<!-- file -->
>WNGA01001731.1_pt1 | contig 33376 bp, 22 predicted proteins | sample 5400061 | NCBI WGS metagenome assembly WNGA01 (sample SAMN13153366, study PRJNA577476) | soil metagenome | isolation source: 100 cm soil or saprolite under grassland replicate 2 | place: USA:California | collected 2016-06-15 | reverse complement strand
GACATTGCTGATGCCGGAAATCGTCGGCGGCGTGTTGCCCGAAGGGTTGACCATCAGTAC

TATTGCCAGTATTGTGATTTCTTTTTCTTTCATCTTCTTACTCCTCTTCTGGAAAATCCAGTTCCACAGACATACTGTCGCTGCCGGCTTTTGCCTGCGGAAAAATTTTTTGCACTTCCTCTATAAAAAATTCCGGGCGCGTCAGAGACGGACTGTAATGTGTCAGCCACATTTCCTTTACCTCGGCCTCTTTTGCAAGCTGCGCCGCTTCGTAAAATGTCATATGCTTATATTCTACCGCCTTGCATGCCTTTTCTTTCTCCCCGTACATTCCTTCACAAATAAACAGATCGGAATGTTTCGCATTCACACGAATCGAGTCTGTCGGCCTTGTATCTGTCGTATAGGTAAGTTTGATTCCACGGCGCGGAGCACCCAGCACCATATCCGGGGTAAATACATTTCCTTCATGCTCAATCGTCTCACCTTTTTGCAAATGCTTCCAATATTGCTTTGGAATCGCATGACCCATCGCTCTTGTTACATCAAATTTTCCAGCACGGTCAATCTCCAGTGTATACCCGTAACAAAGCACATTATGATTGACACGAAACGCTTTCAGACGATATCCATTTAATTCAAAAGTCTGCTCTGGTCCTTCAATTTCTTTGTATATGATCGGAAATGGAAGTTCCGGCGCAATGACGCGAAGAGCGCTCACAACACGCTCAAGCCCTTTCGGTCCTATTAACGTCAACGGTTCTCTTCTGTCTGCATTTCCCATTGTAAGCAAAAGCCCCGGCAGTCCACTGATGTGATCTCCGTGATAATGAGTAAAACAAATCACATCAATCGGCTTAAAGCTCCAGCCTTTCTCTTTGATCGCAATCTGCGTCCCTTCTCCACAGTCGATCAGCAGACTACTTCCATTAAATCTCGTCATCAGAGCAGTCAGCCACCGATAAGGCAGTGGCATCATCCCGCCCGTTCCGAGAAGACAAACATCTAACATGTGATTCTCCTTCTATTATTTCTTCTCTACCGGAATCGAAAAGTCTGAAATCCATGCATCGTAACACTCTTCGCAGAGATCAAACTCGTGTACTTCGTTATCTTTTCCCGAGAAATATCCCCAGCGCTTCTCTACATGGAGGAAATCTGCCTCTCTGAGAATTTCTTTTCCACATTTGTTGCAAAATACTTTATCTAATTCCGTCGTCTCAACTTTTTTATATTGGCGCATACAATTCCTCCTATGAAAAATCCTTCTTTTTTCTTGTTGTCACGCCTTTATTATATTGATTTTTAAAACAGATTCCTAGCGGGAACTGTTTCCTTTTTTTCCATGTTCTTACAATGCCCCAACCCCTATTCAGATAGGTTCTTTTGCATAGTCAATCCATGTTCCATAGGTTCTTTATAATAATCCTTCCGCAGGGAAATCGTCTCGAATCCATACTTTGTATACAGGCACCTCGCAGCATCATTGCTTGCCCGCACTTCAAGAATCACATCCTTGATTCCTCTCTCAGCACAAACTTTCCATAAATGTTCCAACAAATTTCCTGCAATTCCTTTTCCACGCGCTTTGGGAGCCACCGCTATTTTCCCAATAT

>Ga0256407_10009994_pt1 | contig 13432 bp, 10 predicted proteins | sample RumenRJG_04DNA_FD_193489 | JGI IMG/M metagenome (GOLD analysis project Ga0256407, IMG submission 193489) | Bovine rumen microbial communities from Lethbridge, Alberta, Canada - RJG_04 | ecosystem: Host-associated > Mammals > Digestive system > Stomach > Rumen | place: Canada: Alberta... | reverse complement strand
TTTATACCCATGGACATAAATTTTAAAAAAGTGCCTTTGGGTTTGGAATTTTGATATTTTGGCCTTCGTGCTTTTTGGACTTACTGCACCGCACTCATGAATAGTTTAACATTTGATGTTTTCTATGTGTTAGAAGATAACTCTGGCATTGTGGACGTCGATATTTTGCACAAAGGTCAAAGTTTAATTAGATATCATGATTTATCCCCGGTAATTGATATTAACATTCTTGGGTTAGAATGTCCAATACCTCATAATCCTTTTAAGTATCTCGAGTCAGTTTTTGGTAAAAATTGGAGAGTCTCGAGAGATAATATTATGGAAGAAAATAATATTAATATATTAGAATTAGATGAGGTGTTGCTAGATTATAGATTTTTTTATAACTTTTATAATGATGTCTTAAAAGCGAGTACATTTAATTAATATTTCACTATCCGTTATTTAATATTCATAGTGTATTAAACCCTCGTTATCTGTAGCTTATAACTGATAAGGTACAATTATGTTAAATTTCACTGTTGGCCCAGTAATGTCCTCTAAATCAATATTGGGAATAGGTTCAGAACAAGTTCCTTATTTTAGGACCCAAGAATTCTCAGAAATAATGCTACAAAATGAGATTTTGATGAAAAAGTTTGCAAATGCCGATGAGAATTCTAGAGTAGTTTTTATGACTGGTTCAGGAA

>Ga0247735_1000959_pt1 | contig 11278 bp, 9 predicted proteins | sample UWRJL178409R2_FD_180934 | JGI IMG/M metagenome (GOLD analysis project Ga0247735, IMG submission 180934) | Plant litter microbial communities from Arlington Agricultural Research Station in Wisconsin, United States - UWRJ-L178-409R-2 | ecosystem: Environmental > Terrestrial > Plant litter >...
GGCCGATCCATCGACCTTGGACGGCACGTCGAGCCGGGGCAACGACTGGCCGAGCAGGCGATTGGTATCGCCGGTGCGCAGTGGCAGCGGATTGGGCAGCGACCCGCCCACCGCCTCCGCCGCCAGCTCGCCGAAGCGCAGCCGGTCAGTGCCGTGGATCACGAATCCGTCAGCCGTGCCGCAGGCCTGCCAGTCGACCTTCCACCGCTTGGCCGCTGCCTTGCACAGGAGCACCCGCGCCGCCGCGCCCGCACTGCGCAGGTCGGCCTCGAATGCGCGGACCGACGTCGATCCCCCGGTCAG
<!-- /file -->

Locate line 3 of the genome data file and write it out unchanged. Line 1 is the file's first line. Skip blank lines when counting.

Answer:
TATTGCCAGTATTGTGATTTCTTTTTCTTTCATCTTCTTACTCCTCTTCTGGAAAATCCAGTTCCACAGACATACTGTCGCTGCCGGCTTTTGCCTGCGGAAAAATTTTTTGCACTTCCTCTATAAAAAATTCCGGGCGCGTCAGAGACGGACTGTAATGTGTCAGCCACATTTCCTTTACCTCGGCCTCTTTTGCAAGCTGCGCCGCTTCGTAAAATGTCATATGCTTATATTCTACCGCCTTGCATGCCTTTTCTTTCTCCCCGTACATTCCTTCACAAATAAACAGATCGGAATGTTTCGCATTCACACGAATCGAGTCTGTCGGCCTTGTATCTGTCGTATAGGTAAGTTTGATTCCACGGCGCGGAGCACCCAGCACCATATCCGGGGTAAATACATTTCCTTCATGCTCAATCGTCTCACCTTTTTGCAAATGCTTCCAATATTGCTTTGGAATCGCATGACCCATCGCTCTTGTTACATCAAATTTTCCAGCACGGTCAATCTCCAGTGTATACCCGTAACAAAGCACATTATGATTGACACGAAACGCTTTCAGACGATATCCATTTAATTCAAAAGTCTGCTCTGGTCCTTCAATTTCTTTGTATATGATCGGAAATGGAAGTTCCGGCGCAATGACGCGAAGAGCGCTCACAACACGCTCAAGCCCTTTCGGTCCTATTAACGTCAACGGTTCTCTTCTGTCTGCATTTCCCATTGTAAGCAAAAGCCCCGGCAGTCCACTGATGTGATCTCCGTGATAATGAGTAAAACAAATCACATCAATCGGCTTAAAGCTCCAGCCTTTCTCTTTGATCGCAATCTGCGTCCCTTCTCCACAGTCGATCAGCAGACTACTTCCATTAAATCTCGTCATCAGAGCAGTCAGCCACCGATAAGGCAGTGGCATCATCCCGCCCGTTCCGAGAAGACAAACATCTAACATGTGATTCTCCTTCTATTATTTCTTCTCTACCGGAATCGAAAAGTCTGAAATCCATGCATCGTAACACTCTTCGCAGAGATCAAACTCGTGTACTTCGTTATCTTTTCCCGAGAAATATCCCCAGCGCTTCTCTACATGGAGGAAATCTGCCTCTCTGAGAATTTCTTTTCCACATTTGTTGCAAAATACTTTATCTAATTCCGTCGTCTCAACTTTTTTATATTGGCGCATACAATTCCTCCTATGAAAAATCCTTCTTTTTTCTTGTTGTCACGCCTTTATTATATTGATTTTTAAAACAGATTCCTAGCGGGAACTGTTTCCTTTTTTTCCATGTTCTTACAATGCCCCAACCCCTATTCAGATAGGTTCTTTTGCATAGTCAATCCATGTTCCATAGGTTCTTTATAATAATCCTTCCGCAGGGAAATCGTCTCGAATCCATACTTTGTATACAGGCACCTCGCAGCATCATTGCTTGCCCGCACTTCAAGAATCACATCCTTGATTCCTCTCTCAGCACAAACTTTCCATAAATGTTCCAACAAATTTCCTGCAATTCCTTTTCCACGCGCTTTGGGAGCCACCGCTATTTTCCCAATAT